This Friday, The Wurst gang is back at Le Bain with the emblematic Beg to Differ and Dave Robertson, aka D’Ruse. Dave has been part of Soho808, one of the most exciting project emerging from the New York slow disco scene. Sadly the hot duo came to an end. Dave now goes solo as D’Ruse, with a record about to drop on Toronto’s acclaimed label No19. We met Dave Robertson for a Standard Q&A - slowly but surely.
Dave Robertson aka D’Ruse
The Standard: We have been big fans of your productions and amazing re-edits and we’ll miss Soho808. Are you and your ex-partner Nathaniel definitely done with it?
Dave Robertson: I’d never say never, but yes that project is over, we are focusing on exploring our own creative spaces right now. Having said that I have collaborated with Nathaniel on two tracks for my upcoming release on No.19. Friday night is my first gig as D’Ruse, I’m very much looking forward to playing at Le Bain, one of my favorite venues in New York!
Who is your favorite ex-part-of-a-duo turned solo artist?
I’d have to say George Michael. Actually maybe I prefer Wham! in that context. I’d rather say Panda Bear, who is part of Animal Collective, although technically they’re not a duo, they’re a three-o. I’ve always loved Panda Bear’s solo work, more so than Animal Collective. His album Person Pitch is one of my all time favorites.
You do not disappoint with your first record as D’Ruse. We are in familiar territory: hypnotic and sexy, deep and catchy. You seem comfortable in the studio. Who are your references in terms of production?
I have been working in and out of a recording studio for around 10 years, as part of my day job as an audio engineer and I’ve always been interested in infusing traditional electronic music production techniques with real instruments. There’s something about the organic aspect of that blend that stands out to me. Artists like Panda Bear, James Blake, Junior Boys and Pillowtalk do this really well. But when you’re writing house music it is definitely a good idea to think to yourself ‘how would this sound next to a Kerri Chandler record or a Mark E tune’ and even if you only hit 50% of those lofty goals, the production will have benefited.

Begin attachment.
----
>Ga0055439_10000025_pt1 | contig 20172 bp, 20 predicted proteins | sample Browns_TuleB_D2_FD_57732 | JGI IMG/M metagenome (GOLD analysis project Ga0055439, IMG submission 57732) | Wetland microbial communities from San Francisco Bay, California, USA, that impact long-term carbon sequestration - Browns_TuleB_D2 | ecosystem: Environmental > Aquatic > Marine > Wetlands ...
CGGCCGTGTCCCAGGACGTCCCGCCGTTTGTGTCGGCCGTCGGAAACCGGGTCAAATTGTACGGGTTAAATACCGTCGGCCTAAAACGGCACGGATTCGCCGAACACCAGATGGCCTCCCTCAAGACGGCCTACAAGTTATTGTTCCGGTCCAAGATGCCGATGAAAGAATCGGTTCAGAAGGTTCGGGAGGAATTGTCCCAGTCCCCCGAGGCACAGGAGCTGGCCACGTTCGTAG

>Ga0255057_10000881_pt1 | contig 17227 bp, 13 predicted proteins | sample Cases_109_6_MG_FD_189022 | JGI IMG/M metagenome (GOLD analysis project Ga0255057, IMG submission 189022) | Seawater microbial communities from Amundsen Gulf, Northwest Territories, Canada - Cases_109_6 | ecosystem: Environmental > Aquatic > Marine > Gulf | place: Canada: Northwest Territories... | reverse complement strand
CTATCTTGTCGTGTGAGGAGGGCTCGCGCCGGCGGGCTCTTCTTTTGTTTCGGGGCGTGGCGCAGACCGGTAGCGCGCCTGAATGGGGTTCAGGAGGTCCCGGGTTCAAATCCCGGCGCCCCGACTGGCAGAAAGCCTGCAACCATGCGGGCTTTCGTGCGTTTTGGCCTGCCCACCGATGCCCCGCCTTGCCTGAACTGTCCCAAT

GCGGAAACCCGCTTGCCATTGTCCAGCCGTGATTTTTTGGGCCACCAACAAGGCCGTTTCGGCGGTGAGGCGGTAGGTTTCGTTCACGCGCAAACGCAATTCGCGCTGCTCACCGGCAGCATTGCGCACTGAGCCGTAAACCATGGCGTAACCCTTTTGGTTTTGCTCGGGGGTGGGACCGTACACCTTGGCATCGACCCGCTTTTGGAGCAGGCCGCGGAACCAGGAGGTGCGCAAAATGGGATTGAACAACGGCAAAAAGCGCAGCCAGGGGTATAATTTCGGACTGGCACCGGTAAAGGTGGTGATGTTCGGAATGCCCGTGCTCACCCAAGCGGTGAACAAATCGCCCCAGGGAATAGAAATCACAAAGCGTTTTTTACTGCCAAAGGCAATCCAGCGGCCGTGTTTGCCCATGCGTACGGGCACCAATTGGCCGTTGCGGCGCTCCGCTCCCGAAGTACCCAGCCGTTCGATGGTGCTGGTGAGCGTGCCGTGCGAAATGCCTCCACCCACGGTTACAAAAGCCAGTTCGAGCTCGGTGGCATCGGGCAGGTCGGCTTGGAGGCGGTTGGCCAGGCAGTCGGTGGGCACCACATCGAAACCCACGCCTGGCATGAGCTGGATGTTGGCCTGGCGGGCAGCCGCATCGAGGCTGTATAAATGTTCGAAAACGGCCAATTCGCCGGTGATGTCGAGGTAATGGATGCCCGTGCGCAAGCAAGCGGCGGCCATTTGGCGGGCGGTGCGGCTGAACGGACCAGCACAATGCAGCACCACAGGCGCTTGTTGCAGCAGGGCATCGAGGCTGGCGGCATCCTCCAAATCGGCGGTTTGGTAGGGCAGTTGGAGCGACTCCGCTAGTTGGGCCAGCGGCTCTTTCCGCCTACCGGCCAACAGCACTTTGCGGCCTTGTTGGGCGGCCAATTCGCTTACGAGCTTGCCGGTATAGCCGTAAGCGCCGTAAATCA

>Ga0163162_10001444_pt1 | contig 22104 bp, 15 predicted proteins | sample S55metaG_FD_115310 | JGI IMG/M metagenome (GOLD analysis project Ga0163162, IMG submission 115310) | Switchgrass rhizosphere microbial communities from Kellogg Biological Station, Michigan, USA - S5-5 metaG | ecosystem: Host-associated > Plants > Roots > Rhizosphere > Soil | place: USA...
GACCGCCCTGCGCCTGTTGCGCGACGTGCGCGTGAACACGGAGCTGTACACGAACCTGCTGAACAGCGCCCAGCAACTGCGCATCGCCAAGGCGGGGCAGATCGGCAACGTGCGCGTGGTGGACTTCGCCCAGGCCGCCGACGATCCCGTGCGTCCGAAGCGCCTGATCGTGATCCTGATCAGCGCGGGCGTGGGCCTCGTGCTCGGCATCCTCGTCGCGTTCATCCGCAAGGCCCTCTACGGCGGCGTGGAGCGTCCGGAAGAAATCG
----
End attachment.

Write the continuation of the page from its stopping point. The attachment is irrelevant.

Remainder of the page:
What is your motto in the studio?
‘Put down that Ukelele, you’ll regret that tomorrow’.
You have been a key part of the slow disco movement, which we love at Le Bain, but also part of a wider scene headed by Soul Clap and Wolf+Lamb, which resuscitates the American underground house music. Do you agree with that?
I think Wolf+Lamb and Soul Clap and that whole family that includes people like Slow Hands and No Regular Play have done an amazing job at spotlighting what is cool and interesting about electronic music, both old and new. The general shift away from the popularity of that minimal sound - which I could never get into - and back to good ol’ house music, has certainly been championed by these guys, but also by other amazing labels such as Wurst and Let’s Play House, and I think it’s this collective movement that has breathed new life in.